Christmas 2022: How Mince Pie Has Been Integral To This Festival
Image Credit: Delicious mince pies

If you are celebrating Christmas in England, you are most likely to have an ancient delicacy travelling through the ages. Mincemeat, a blend of fruit, spices, and suet, is the filling for a traditional English sweet pie known as a mince pie. In many parts of the English-speaking globe, these pies comprise an essential part of the Christmas spread. In the United States, it is known as a mincemeat pie, and in Australia and New Zealand, it is known as a fruit mince pie. Mutton pie, shrid pie, and Christmas pie were just a few of the early titles for the mince pie. Let's explore how Mince Pie has been an essential element of Christmas. 

Introduction, tradition and evolution

During the English Civil War, the Puritan authorities disapproved of consuming the savoury Christmas pie, as it came to be known, because of its association with Catholic "idolatry." Although the recipe for Christmas pie had become sweeter and its size had been substantially decreased from the enormous oblong shape once seen, the custom of eating Christmas pie in December persisted far into the Victorian era. Even though it is traditionally a meatless dish, mince pies (which may include suet or other animal fats) are still a popular holiday delicacy in the United Kingdom and Ireland.

According to Timbs and other authors, the tradition of giving sweets to Roman patriarchs at the Vatican during Saturnalia is the ancestor of the pie. Judiciary scholar John Selden speculated that the coffin of Christmas Pies, in elongated shape, is in Imitation of the Cratch (Jesus's crib), suggesting that early pies were substantially larger and rectangular than those eaten now. T. F. Thistleton-Dyer, a writer, found Selden's theory improbable because the crust of a pie is commonly referred to as the coffin in traditional English cookbooks.

Varying ingredients 

The common ingredients were minced meat, suet, and various fruits. Likewise, spices like cinnamon, cloves, and nutmeg are used. The contents of mince pies can be traced back to the 13th century when European crusaders brought back Middle Eastern cuisine from their travels that included meats, fruits, and spices. These recipes carried the Christian symbolism of portraying the gifts brought to Jesus by the Biblical Magi. Traditionally, Christmastime mince pies were formed like a long, narrow manger.

Freshly made mince pies, Image Source: zestcakesqueenstown@Instagram

You can trace the current mince pie's ingredients back to European crusaders. Middle Eastern cooking techniques were trendy then, mainly fusing meats with fruits and spices. Some of these savoury and sweet concoctions were baked into pies; for example, in Tudor England, shrid pies (as they were called back then) were made with shredded pork, suet, and dried fruit. According to English historian John Timbs, adding flavour with spices like cinnamon, cloves, and nutmeg was common to practise in representing the gifts given by the three wise men from the East.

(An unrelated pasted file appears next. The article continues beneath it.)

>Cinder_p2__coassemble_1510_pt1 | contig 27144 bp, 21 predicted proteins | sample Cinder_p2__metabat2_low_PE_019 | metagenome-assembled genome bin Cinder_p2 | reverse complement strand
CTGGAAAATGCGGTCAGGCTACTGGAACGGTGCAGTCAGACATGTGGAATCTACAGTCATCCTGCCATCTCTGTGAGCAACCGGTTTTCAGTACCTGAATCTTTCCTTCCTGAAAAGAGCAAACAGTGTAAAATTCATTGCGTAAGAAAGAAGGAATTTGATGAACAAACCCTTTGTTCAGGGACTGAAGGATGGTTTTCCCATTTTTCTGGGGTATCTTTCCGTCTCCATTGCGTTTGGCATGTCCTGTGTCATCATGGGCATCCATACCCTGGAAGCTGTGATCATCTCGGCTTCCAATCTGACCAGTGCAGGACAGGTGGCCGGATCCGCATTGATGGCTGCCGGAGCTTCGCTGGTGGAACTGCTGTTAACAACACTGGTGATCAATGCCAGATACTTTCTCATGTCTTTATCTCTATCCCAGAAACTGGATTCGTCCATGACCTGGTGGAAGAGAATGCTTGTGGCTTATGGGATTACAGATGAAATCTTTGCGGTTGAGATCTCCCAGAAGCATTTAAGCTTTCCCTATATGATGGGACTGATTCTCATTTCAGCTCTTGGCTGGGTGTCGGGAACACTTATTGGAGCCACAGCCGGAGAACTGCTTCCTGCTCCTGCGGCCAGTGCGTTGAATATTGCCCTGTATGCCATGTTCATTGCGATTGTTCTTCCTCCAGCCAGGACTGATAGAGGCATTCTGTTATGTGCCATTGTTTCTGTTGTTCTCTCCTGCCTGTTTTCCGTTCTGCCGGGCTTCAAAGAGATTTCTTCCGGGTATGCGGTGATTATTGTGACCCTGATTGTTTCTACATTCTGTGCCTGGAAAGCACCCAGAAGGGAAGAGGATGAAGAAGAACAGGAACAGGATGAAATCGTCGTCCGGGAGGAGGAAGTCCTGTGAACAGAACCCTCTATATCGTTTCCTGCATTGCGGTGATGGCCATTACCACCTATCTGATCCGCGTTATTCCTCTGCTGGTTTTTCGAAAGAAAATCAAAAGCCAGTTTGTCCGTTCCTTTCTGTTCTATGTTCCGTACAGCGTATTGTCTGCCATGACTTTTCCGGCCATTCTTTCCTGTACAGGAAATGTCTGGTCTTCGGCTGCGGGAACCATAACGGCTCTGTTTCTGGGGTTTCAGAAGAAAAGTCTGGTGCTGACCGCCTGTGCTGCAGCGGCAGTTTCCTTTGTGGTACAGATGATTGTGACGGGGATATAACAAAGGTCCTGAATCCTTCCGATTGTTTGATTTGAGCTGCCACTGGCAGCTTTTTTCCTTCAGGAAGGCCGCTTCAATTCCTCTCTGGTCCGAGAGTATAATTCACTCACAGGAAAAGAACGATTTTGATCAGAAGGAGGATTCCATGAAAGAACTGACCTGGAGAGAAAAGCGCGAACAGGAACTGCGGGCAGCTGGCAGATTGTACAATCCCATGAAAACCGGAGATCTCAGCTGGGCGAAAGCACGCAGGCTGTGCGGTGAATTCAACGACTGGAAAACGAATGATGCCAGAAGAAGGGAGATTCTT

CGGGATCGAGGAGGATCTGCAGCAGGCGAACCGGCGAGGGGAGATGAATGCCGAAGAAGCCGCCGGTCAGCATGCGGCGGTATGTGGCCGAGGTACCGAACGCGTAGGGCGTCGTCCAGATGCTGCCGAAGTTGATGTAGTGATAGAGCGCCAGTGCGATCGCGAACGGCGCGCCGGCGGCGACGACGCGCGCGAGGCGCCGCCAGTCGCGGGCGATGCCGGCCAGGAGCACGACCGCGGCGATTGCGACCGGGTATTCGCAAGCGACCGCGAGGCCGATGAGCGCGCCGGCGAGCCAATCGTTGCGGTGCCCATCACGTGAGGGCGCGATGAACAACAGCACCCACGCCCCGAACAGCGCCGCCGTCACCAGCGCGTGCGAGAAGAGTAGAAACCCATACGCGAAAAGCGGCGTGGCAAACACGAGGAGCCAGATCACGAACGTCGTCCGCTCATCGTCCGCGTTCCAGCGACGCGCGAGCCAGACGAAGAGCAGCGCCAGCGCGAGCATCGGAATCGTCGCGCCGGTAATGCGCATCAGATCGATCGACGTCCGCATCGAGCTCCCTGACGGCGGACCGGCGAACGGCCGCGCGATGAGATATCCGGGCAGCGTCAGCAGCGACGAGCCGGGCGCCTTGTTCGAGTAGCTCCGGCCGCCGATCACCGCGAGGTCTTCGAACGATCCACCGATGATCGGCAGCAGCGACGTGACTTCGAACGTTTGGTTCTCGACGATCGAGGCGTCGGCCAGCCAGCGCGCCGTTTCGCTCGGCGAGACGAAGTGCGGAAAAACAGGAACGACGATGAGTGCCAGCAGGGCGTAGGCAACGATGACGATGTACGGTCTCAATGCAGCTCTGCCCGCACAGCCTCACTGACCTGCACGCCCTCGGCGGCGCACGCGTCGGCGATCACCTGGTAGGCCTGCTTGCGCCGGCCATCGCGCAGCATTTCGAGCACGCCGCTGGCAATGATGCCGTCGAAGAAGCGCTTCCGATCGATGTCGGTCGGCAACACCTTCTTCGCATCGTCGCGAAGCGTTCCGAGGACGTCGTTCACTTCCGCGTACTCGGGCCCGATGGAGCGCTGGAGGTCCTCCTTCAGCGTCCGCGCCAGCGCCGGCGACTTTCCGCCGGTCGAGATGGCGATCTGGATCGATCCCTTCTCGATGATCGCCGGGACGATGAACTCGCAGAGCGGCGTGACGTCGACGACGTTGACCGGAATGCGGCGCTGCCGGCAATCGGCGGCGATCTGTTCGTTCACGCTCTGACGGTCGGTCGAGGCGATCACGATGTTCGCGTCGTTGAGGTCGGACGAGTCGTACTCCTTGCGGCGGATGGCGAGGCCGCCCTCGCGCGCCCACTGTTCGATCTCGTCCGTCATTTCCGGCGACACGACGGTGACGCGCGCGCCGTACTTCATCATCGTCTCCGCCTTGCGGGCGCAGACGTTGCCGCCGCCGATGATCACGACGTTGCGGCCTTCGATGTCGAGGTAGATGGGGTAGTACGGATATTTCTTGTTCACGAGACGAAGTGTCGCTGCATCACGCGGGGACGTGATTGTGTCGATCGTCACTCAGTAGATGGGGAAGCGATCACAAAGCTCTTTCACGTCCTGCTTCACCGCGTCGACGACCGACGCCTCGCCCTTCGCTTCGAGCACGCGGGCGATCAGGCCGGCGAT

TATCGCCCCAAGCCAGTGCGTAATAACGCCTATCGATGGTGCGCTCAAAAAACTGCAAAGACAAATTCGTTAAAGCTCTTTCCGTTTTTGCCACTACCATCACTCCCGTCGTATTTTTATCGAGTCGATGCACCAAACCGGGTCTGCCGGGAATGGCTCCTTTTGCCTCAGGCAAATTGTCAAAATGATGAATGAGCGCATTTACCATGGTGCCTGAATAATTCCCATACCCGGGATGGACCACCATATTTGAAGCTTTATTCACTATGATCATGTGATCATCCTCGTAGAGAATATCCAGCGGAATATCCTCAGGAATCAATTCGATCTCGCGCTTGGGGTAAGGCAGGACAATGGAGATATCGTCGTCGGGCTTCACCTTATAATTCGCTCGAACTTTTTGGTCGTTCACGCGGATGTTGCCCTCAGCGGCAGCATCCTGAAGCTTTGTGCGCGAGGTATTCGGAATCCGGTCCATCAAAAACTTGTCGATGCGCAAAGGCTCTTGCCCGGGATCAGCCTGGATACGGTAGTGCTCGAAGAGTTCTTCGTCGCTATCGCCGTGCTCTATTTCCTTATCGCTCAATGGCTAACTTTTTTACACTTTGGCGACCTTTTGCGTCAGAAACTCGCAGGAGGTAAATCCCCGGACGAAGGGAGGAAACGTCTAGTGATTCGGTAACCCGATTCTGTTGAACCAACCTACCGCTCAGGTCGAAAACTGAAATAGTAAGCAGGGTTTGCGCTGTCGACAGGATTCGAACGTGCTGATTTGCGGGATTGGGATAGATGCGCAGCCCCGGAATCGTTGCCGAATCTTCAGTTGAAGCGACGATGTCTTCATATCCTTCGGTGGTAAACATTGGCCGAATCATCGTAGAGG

Recipe progression

The ancestor to today's mince pies went through a few different names. According to historian John Brand, they were called minched pies in Elizabethan and Jacobean era England. Mutton pie is one such alternative, and in the subsequent century, it became known as Christmas pie. According to a recipe written by Gervase Markham in 1615, you should start with "a leg of mutton," remove "the best of the meat from the bone," and then add mutton suet, pepper, salt, cloves, mace, currants, raisins, prunes, dates, and orange peel. He also proposed substituting beef or veal for mutton. Fillings for pies in the north of England typically consisted of geese. Chopped neat's tongue, beef suet, bloom raisins, currants, mace, cloves, nutmeg, brown sugar, apples, lemons, brandy, and orange peel all make appearances in an 1854 North American filling recipe.

Christmas connection

Tasty Christmas mince pie, Image Source: lazysuzyblr@Instagram

How are these delights prepared, and why do we eat them mainly during holidays? In addition, the original shape, an oval, was meant to represent the manger where Jesus was laid to rest. Initially, mince pies filling were game birds like partridge, pheasant, rabbit, pigeon, and hare, much like the filling of Christmas puddings today. Substituting a dried fruit mixture for the original stuffing transformed them into a sweet snack. Since only the wealthy could buy them, mince pies initially served as a symbol of social prestige. The rich would display their affluence by serving pies in unusual shapes like hearts and crescents.

The Middle Ages introduced the practice of eating a mince pie every day for the 12 days leading up to Twelfth Night, making them a popular holiday delicacy. It was believed that if you did this, you'd be happy for the following calendar year.

Can you eat mince pies on Christmas?

To combat overeating, Oliver Cromwell outlawed holiday goodies like mince pies and other sweets in the 1650s. The prohibition on mince pies is now only a legend because it didn't last long. Mince pies are becoming a traditional Christmas Day food.